DC judge places 12-year-old accused in deadly attempted carjacking on 21-day psychiatric hold

WASHINGTON - A judge has ordered hospital placement for a pre-teen suspect accused in an attempted carjacking that turned deadly.

Police say the 12-year-old was with a 13-year-old in late October when they tried to carjack an off-duty federal security officer. Authorities say the 13-year-old, who was later identified as Vernard Toney, Jr., was shot by the driver and later died.

On Monday, a status hearing was held for the 12-year-old alleged accomplice. His mother turned him into police last week when images of the boy were shared by the Metropolitan Police Department in hopes of finding him.

During the hearing, a defense attorney for the suspect asked that he be released to his mother who promises to keep him under constant supervision with the exception of school. Prosecutors objected, making the argument he was supposed to be under her supervisor on the night of the deadly shooting.

A doctor who performed a psychiatric evaluation for the 12-year-old Monday recommended a 21-day hospital treatment at the Psychiatric Institute of Washington for him, which prosecutors and defense attorney agreed to. During the hearing, his attorney claimed the 12-year-old had been bullied by older teenagers at the Youth Services Center (YSC), D.C.’s juvenile detention center.

Violence and bullying at YSC are concerns Ward 8 councilmember Trayon White said he also heard about from members of the community. Councilmember White toured the facility on Monday.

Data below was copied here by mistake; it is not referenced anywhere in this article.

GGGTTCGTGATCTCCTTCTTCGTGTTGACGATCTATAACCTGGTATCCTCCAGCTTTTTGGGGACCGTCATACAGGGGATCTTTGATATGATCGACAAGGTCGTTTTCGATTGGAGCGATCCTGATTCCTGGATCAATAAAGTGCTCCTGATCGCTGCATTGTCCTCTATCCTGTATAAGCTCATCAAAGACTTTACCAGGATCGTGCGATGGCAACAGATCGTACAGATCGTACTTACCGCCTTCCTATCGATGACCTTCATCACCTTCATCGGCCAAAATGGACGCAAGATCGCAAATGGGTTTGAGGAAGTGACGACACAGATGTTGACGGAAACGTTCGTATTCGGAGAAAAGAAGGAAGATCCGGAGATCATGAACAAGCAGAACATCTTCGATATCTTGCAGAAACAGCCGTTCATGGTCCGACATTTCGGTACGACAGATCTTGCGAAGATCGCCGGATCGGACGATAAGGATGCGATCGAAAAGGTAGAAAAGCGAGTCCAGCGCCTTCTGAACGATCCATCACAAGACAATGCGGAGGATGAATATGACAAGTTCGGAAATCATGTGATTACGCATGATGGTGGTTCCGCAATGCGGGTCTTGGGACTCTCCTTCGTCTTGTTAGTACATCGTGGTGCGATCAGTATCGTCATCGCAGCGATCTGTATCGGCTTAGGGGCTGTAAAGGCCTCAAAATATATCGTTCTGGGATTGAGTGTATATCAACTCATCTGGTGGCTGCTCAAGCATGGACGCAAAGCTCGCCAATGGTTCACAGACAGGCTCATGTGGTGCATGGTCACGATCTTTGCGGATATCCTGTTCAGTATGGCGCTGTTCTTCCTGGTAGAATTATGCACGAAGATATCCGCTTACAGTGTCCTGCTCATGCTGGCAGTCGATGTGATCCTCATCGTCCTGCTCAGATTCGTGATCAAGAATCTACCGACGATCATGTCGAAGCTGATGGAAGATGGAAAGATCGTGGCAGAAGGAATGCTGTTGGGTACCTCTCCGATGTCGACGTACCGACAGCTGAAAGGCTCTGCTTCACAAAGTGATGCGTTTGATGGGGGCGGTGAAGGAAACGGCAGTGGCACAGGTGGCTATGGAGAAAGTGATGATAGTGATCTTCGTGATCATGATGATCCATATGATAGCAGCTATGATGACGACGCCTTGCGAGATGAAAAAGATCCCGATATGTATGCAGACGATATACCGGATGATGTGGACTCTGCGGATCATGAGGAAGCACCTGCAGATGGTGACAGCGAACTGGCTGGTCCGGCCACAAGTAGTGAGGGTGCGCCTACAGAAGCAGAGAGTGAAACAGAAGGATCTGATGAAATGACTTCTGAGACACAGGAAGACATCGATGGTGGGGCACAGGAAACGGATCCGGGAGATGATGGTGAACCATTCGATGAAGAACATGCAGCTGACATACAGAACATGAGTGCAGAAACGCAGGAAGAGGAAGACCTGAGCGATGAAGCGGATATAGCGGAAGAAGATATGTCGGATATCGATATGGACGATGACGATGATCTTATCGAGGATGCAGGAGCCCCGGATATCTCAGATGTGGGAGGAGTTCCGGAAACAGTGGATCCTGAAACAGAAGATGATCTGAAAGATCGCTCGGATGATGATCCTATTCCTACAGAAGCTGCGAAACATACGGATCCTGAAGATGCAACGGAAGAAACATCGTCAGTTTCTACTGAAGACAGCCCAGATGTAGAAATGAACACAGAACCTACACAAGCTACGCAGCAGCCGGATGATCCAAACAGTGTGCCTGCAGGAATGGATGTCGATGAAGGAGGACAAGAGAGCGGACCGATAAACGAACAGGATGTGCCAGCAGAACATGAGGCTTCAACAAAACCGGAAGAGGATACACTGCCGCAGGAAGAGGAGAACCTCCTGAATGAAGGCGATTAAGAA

"There are a lot of safety and security concerns here. I’ve only been here for three hours. So I can imagine what’s going on at nighttime and youth have expressed that to me," White said.

FOX 5 reached out to the Department of Youth Rehabilitation Services on these concerns. Read the full statement below:

"The primary focus of DYRS is to offer the finest continuum of care for court-involved youth and their families. We are dedicated to empowering our youth, families, and community and are taking every provision to expand our residential placement options for youth under our care. We are fully committed to ensuring the long-term safety and security of our staff members and residents. Our unwavering commitment to our mission means that we will continue to provide the necessary support in the most nurturing and least restrictive environment while ensuring public safety remains a top priority," Acting Director Sam Abed said.

The office provided additional background information, saying:

  • DYRS is committed to attracting top talent to join our team and fulfill our mission. Our unwavering focus is the safety, security, rehabilitation, and overall well-being of the youth in our care. We remain dedicated to creating an environment that enables our young people to transition into adulthood successfully.

  • DYRS works to identify conflicts and separate those youth. DYRS also engages youth with credible messengers and restorative justice professionals to help youth resolve their conflicts.

  • All youth have access to soap and hygiene products; the request has been for a particular brand of soap which DYRS is working to obtain.

  • All youth received their meals; however, some youth received breakfast late over the weekend.

  • As of today, the population at YSC is 88; however, the daily population fluctuates. The daily population is available here

  • DYRS houses youth based on several criteria, including gender, conflicts with other youth, age, size, vulnerability, and court jurisdiction (Title 16 youth).